This was a factory. Parco Dora, Torino.

Rage Against the Machines

Breaking Things at Work, by Gavin Mueller

Technology is so thoroughly imbricated in our lives that questioning it has become taboo. Particularly on the left, where it’s synonymous with the emancipation of labour.

For example, recent books, such as Aaron Bastani’s Fully Automated Luxury Communism, and Nick Srnicek and Alex Williams’ Inventing the Future: Postcapitalism and a World Without Work, see technology as key to socialist strategy. 

It’s a sign of the times. In no other era would something like Accelerationism, an apocalyptic chic whose central tenet is that technology has the answers politics is waiting for, get so popular. 

In Breaking Things at Work: The Luddites Were Right About Why You Hate Your Job, Gavin Mueller argues for an opposite approach, one which he characterises as decelerationist. 

Mueller’s solution is to rehabilitate the Luddites for the neoliberal era, in which high tech has become the sin qua non of all things labour. 

The original Luddites, English textile workers during the Napoleonic Wars, were people whose livelihoods were being threatened. 

At issue was the implementation of new technologies in the textile industry, which fundamentally transformed the power relationship between workers and owners. 

Luddism was not so much anti-technology as against the loss of control over labour processes.

Technological change represented a fundamental expropriation of the means of production. It devalued the productive expertise of the labourers, transferring it to machines that were part of the mill owner’s capital stock. 

In this respect, technology was part of a process of dispossession that was analogous to the enclosure movements of preceding centuries. 

In the latter case, it was land that was being expropriated. In the former case, it was skills.

This formed a pattern that would be enacted with increasing intensity throughout the 19th and 20th centuries. 

Much of Breaking Things at Work is devoted to pointing out moments at which people began accounting for the role of technology in modern economies.

From Henry Ford’s assembly line to the rise of Taylorism, and the Internet, the 20th century was shaped by a variety of overlapping innovations that made the worker surplus to the machine.

With the shift to what Gilles Deleuze characterised as “societies of control”, technology took on many of the roles of disciplinary forces in earlier times. 

Rule by algorithm, which depersonalised politics, made technology into a force of nature.

Not only were such changes wrought on the shop floor, but technology itself became viewed as something outside human control.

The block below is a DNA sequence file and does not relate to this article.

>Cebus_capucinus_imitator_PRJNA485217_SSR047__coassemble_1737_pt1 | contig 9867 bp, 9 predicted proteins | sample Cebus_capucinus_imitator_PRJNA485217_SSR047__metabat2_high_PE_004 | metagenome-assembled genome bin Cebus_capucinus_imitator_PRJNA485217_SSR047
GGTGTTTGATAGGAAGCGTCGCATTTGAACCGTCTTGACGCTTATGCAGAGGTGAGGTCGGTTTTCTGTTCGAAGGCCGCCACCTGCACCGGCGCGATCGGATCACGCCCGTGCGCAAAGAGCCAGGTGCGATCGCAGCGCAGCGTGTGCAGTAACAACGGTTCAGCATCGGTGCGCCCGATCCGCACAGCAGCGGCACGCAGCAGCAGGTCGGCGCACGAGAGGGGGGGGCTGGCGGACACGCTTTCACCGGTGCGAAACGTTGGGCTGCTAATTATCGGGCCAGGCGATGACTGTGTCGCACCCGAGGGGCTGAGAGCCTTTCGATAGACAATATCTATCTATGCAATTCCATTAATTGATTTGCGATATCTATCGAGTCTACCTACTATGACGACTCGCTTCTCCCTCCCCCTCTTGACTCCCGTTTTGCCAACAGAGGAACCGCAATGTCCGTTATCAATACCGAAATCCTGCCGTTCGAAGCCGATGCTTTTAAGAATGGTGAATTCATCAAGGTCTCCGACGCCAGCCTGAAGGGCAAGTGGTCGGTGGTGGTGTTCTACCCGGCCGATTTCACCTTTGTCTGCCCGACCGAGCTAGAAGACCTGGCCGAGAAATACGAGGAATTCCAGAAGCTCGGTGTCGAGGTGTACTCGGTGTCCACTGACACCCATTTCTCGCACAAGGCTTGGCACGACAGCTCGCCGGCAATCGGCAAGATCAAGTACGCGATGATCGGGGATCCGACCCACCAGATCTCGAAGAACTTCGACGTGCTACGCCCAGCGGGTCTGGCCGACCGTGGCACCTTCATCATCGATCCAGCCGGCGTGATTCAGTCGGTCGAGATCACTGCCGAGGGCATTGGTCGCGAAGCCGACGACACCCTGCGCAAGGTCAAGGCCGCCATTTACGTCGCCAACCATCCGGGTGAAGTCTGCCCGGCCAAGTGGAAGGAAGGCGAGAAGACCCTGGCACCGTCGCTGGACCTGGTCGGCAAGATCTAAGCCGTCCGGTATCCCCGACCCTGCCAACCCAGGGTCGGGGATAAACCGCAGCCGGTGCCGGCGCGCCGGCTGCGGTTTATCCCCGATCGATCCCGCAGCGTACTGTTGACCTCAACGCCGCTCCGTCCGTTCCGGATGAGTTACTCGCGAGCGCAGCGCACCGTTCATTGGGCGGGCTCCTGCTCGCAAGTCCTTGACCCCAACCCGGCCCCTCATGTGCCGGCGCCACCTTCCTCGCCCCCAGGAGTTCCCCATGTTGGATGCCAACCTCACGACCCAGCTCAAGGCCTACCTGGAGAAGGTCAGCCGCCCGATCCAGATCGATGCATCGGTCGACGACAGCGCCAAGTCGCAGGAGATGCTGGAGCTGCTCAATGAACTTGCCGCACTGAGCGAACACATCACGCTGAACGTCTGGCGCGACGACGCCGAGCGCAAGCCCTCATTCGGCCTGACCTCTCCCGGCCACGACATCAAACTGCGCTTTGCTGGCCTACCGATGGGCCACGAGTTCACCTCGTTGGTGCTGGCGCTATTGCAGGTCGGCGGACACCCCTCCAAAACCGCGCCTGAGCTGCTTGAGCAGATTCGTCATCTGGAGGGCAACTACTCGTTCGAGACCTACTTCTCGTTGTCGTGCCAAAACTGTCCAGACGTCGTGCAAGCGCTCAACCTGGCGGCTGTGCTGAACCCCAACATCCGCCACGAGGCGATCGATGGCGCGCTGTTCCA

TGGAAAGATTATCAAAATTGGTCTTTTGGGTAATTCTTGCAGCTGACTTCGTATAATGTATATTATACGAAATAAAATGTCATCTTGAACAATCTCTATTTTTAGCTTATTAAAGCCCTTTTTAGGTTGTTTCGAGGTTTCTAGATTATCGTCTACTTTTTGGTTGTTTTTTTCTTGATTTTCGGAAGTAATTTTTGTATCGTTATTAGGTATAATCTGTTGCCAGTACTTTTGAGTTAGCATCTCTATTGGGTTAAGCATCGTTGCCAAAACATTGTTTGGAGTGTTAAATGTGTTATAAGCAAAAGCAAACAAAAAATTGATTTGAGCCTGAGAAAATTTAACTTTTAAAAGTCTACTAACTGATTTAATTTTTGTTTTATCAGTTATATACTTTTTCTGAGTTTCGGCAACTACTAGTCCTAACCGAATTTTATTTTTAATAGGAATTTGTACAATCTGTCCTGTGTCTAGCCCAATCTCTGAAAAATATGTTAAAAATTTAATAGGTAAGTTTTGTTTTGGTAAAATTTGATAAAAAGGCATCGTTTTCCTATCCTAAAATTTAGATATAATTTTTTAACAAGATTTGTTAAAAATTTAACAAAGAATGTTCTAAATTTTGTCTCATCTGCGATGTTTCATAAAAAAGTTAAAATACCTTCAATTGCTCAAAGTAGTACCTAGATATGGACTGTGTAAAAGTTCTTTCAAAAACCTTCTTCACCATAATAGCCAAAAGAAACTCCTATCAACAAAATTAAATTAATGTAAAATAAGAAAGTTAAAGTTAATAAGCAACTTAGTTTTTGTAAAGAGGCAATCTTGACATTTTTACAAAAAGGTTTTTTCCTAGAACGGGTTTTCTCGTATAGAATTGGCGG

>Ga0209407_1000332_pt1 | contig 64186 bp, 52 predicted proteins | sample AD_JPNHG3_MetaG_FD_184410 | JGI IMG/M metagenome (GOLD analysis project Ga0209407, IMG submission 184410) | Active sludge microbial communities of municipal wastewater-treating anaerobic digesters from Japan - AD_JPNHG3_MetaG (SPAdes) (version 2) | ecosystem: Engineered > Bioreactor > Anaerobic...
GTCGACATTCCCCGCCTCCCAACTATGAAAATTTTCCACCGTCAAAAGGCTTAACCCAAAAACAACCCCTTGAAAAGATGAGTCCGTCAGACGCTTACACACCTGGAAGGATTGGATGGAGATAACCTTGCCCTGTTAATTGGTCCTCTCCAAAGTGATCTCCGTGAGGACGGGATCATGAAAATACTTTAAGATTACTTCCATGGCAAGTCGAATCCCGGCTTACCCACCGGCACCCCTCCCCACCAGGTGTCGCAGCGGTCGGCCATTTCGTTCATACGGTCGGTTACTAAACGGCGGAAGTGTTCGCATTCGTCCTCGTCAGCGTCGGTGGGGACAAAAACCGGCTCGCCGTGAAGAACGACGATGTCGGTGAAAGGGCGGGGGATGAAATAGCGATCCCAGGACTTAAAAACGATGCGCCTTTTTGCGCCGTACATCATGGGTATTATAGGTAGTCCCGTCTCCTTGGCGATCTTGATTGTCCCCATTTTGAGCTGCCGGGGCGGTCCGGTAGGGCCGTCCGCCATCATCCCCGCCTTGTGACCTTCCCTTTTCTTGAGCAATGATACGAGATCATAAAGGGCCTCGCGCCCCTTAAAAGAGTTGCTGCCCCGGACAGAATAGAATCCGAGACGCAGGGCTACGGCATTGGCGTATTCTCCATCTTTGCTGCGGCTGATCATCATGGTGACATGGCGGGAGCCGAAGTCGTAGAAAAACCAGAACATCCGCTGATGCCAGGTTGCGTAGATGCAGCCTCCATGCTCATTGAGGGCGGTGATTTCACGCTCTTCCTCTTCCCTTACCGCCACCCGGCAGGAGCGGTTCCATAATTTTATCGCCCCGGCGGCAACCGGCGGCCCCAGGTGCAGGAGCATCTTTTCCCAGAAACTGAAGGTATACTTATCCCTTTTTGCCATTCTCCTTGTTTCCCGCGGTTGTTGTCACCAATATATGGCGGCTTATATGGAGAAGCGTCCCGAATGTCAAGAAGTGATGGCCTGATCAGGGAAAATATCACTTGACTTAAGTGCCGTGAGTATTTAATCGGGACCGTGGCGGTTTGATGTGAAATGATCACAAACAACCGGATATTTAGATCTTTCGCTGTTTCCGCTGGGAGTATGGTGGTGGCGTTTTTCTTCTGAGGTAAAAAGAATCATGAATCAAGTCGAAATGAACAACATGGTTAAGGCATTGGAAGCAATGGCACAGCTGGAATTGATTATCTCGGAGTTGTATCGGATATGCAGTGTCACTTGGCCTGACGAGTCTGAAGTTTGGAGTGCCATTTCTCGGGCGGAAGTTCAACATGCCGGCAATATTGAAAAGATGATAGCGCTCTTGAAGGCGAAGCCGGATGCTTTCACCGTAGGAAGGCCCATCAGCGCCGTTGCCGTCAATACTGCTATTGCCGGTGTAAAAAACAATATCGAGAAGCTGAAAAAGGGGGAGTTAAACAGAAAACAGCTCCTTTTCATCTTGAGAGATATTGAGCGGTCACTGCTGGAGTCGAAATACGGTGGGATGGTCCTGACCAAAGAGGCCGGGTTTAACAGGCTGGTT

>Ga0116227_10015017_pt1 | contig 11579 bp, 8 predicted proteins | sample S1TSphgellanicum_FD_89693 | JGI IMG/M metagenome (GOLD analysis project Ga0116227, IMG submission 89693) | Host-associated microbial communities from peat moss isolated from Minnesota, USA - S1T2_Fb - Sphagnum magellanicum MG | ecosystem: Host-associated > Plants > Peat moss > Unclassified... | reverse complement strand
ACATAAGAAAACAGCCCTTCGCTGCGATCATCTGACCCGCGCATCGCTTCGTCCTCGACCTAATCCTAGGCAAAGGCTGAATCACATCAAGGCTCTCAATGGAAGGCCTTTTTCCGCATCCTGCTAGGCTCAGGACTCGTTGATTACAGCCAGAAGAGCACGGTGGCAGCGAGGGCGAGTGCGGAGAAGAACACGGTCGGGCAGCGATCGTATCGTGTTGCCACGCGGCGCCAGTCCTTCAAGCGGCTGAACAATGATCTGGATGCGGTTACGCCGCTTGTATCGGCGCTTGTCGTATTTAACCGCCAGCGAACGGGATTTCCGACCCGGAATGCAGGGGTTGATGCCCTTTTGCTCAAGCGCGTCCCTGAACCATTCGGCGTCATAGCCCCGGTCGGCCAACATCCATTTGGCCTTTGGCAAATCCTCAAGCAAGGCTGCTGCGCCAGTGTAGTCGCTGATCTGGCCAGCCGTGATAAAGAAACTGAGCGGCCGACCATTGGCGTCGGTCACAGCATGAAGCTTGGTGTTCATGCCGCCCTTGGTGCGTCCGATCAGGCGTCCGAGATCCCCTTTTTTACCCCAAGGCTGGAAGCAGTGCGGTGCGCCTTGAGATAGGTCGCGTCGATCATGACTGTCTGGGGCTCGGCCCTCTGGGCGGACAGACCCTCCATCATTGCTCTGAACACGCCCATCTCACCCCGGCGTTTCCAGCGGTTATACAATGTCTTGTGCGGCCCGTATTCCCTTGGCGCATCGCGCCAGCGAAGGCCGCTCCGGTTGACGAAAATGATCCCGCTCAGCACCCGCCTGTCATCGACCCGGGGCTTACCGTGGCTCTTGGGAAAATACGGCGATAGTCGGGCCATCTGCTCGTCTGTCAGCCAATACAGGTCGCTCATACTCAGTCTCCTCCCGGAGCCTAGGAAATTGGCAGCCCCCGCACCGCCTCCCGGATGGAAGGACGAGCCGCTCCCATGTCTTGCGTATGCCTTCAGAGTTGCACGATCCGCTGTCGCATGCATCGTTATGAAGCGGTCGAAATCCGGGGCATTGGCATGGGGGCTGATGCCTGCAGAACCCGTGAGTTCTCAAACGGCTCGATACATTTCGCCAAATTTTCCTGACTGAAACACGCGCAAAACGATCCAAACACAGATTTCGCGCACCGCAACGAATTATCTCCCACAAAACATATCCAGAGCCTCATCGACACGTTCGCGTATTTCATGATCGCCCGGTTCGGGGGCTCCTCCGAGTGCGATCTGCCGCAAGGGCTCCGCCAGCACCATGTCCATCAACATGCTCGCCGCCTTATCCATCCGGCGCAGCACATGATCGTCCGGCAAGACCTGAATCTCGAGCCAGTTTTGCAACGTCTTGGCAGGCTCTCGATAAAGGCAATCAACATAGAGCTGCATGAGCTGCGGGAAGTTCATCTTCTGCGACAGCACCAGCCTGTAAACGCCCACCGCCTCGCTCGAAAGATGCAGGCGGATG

Hence, the ways in which technology can facilitate ethnic and gender discrimination. 

The spread of automation, for example, eliminated lower-skill jobs, i.e. those mostly open to non-white workers.

Similarly, the rise of household technologies increased the range of “shadow labour” activities a housewife might take on. 

Perhaps the most interesting aspect of technology is that automation is more effective as a threat than as a practical strategy.

Modern societies have a range of problems, but they tend to share a consistent demand for new products and a need to neutralise surplus labour.

As to the first, there is a story of Henry Ford II touring a newly automated factory with United Auto Workers President Walter Reuther. 

Ford asks Reuther, “How are you going to get these machines to join your union.” Reuther responds by saying, “Your problem is how are you going to get them to buy your cars?”

Viewed from the perspective of business owners, automation has its obvious limits: the fewer workers earning wages, the fewer consumer dollars are out there to buy their products.

As Breaking Things at Work notes, throughout the 20th century, technological development was sold to workers (often by their own union leaders) as a gateway to shorter hours and more leisure time. 

In practically every case, the actual consequence was a reduction in jobs and an intensification of work in those that remained.

Indeed, numerous studies have shown that automation will cause a large proportion of jobs to go away. 

In fact, as David Graeber pointed out in Bullshit Jobs, there are a lot of jobs being done right now that could be better done by machines or are pointless.

Why would a system whose fundamental selling point is superior efficiency allow such a situation to persist? 

Capitalism is about power, not money. The threat of being replaced by a machine, especially in a country in which one’s healthcare is often tied to their job, helps breed a compliant workforce.

At the same time, having a large pool of unemployed workers has a similarly deflationary effect on those currently employed. It presents a problem of social control.

One has only to look at the upsurge of militancy during the Coronavirus lockdowns of 2020 to see the sort of thing that’s feared.  From anti-vaxxers to white nationalists, it’s all there.

People with grievances can find lots of ways to act on them if they are not compelled (or able) to spend 8 to 15 hours a day in the workplace.

Ultimately, Gavin Mueller sees a way around such problems, by arguing for greater public control over the implementation of new technologies. 

This does not imply some sort of return to a premodern idyll, but rather consideration of the effects of technology on life and work. There is a lot to be said for this approach. 

Breaking Things at Work is by no means the last word on this topic. But it’s an important step in the direction of a more balanced engagement with technology.

Photograph courtesy of Joel Schalit. All rights reserved.

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